Ivermectin as a novel malaria control tool: getting ahead of the resistance curse
Área de Biomedicina
Mass drug administration
Ivermectin resistance
Residual transmission
Issue Date: 
This is an open access article under the CC BY-NC-ND license (http://creativecommons.org/licenses/bync-nd/4.0/).
Sagna, A. B.; Zela, L.; Ouedraogo, C. O. W.; et al. "Ivermectin as a novel malaria control tool: getting ahead of the resistance curse". Acta tropica. 245, 2023, 106973
Reduction in malaria clinical cases is strongly dependent on the ability to prevent Anopheles infectious bites. Vector control strategies using long-lasting insecticidal nets and indoor residual spraying with insecticides have contributed to significantly reduce the incidence of malaria in many endemic countries, especially in the Sub-Saharan region. However, global progress in reducing malaria cases has plateaued since 2015 mostly due to the increased insecticide resistance and behavioral changes in Anopheles vectors. Additional control strategies are thus required to further reduce the burden of malaria and contain the spread of resistant and invasive Anopheles vectors. The use of endectocides such as ivermectin as an additional malaria control tool is now receiving increased attention, driven by its different mode of action compared to insecticides used so far and its excellent safety record for humans. In this opinion article, we discuss the advantages and disadvantages of using iver-mectin for malaria control with a focus on the risk of selecting ivermectin resistance in malaria vectors. We also highlight the importance of understanding how ivermectin resistance could develop in mosquitoes and what its underlying mechanisms and associated molecular markers are, and propose a research agenda to manage this phenomenon.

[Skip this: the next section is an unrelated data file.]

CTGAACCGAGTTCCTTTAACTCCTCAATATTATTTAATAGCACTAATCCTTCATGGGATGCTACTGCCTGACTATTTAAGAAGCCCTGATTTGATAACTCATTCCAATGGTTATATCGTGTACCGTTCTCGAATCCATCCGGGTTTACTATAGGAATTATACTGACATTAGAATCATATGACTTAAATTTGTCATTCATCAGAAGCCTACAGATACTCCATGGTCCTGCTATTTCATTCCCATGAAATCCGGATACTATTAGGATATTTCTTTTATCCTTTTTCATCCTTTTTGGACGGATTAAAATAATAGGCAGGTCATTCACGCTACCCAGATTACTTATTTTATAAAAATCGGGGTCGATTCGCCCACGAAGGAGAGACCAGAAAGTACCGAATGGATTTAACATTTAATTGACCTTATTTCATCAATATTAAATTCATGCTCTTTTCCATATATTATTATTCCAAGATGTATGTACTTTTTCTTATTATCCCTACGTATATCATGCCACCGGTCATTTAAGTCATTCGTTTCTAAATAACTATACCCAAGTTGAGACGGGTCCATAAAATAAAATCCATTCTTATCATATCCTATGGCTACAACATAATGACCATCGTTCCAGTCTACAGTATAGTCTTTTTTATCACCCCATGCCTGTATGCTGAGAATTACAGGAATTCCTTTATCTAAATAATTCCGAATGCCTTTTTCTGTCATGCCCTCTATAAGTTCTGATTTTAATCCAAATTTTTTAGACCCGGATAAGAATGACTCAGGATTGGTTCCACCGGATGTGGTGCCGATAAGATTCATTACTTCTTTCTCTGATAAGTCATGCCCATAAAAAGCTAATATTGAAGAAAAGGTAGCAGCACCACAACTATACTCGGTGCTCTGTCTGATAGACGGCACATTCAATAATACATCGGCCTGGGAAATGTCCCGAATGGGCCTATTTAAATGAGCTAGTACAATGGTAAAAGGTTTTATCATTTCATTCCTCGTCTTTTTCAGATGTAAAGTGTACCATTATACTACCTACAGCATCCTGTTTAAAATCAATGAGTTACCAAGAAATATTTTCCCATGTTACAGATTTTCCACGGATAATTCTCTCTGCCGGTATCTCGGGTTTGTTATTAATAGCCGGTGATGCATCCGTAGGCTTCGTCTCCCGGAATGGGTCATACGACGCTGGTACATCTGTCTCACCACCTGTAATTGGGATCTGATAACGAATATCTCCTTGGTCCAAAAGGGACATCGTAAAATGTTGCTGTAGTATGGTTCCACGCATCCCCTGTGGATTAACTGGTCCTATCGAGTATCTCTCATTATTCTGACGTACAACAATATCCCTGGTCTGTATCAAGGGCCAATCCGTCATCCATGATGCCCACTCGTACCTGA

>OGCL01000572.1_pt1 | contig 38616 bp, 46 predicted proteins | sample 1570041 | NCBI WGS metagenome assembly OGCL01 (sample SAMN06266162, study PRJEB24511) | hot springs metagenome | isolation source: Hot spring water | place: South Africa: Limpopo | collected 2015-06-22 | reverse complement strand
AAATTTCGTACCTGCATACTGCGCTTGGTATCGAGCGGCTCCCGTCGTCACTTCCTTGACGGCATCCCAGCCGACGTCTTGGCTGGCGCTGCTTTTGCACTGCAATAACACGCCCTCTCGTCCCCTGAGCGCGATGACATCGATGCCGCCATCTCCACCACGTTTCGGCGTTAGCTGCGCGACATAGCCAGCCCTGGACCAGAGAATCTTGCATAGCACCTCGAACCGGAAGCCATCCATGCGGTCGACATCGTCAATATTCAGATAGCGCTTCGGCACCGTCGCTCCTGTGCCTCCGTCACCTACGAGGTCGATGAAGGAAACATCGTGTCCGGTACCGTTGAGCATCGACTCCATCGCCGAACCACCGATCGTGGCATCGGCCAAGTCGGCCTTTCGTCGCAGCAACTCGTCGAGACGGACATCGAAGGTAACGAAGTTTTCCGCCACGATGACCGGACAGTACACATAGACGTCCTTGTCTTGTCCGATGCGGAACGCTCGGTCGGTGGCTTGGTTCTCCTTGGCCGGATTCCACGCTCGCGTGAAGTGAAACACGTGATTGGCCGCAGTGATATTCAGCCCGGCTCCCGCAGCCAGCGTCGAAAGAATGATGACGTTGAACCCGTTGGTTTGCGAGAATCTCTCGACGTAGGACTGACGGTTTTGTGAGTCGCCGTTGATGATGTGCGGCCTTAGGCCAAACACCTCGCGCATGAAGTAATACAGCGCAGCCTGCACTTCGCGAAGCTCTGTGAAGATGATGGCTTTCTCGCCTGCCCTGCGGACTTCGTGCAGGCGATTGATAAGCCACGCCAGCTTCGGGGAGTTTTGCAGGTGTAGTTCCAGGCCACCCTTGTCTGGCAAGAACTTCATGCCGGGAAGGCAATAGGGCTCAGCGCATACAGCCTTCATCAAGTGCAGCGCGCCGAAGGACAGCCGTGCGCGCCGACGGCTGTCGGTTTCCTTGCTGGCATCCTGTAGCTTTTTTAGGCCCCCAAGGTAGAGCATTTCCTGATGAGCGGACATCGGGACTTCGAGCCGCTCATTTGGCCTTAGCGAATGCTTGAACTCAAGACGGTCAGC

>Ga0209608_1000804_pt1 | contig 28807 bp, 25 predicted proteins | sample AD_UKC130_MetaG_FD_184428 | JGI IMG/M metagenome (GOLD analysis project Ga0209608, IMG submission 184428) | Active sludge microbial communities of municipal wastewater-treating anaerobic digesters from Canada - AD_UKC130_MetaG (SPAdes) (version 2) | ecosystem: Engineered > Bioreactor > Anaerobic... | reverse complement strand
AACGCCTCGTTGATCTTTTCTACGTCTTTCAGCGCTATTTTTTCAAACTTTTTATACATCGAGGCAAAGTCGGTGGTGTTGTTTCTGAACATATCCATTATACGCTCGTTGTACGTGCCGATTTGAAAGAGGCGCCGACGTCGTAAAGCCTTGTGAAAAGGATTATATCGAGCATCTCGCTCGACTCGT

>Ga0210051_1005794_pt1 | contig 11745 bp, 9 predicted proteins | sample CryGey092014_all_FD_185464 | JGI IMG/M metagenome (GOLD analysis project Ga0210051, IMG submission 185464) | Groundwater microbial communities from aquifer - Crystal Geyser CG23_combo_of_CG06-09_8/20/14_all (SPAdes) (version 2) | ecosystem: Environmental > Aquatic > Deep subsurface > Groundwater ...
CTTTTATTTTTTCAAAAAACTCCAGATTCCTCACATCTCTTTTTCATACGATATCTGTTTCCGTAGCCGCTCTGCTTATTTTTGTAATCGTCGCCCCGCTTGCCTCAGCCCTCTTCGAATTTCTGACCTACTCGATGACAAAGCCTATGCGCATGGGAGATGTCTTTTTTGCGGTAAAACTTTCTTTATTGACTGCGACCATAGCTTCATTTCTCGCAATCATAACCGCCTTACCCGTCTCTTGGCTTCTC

Files in This Item:
4.6 MB
Adobe PDF

Statistics and impact
0 citas en
0 citas en

Items in Dadun are protected by copyright, with all rights reserved, unless otherwise indicated.